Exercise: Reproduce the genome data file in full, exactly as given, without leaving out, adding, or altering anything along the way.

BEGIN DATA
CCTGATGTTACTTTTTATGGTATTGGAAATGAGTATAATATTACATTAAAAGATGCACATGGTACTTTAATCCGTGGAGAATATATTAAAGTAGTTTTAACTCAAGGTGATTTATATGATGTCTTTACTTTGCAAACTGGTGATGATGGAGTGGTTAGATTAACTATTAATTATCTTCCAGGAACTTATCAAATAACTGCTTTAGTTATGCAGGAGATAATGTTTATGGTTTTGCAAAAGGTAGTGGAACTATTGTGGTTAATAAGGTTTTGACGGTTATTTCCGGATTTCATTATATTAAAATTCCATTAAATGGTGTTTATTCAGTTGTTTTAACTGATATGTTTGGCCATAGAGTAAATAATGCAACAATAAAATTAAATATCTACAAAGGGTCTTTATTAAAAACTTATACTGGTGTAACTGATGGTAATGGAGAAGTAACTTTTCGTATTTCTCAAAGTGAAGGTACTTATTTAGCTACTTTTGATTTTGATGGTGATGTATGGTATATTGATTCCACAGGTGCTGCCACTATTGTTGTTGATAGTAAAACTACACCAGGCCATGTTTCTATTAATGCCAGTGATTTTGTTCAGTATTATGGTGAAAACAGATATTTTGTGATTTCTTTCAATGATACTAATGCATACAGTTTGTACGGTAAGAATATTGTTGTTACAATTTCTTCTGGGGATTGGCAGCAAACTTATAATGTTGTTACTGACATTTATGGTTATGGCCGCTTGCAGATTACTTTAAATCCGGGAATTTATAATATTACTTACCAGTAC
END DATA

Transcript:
CCTGATGTTACTTTTTATGGTATTGGAAATGAGTATAATATTACATTAAAAGATGCACATGGTACTTTAATCCGTGGAGAATATATTAAAGTAGTTTTAACTCAAGGTGATTTATATGATGTCTTTACTTTGCAAACTGGTGATGATGGAGTGGTTAGATTAACTATTAATTATCTTCCAGGAACTTATCAAATAACTGCTTTAGTTATGCAGGAGATAATGTTTATGGTTTTGCAAAAGGTAGTGGAACTATTGTGGTTAATAAGGTTTTGACGGTTATTTCCGGATTTCATTATATTAAAATTCCATTAAATGGTGTTTATTCAGTTGTTTTAACTGATATGTTTGGCCATAGAGTAAATAATGCAACAATAAAATTAAATATCTACAAAGGGTCTTTATTAAAAACTTATACTGGTGTAACTGATGGTAATGGAGAAGTAACTTTTCGTATTTCTCAAAGTGAAGGTACTTATTTAGCTACTTTTGATTTTGATGGTGATGTATGGTATATTGATTCCACAGGTGCTGCCACTATTGTTGTTGATAGTAAAACTACACCAGGCCATGTTTCTATTAATGCCAGTGATTTTGTTCAGTATTATGGTGAAAACAGATATTTTGTGATTTCTTTCAATGATACTAATGCATACAGTTTGTACGGTAAGAATATTGTTGTTACAATTTCTTCTGGGGATTGGCAGCAAACTTATAATGTTGTTACTGACATTTATGGTTATGGCCGCTTGCAGATTACTTTAAATCCGGGAATTTATAATATTACTTACCAGTAC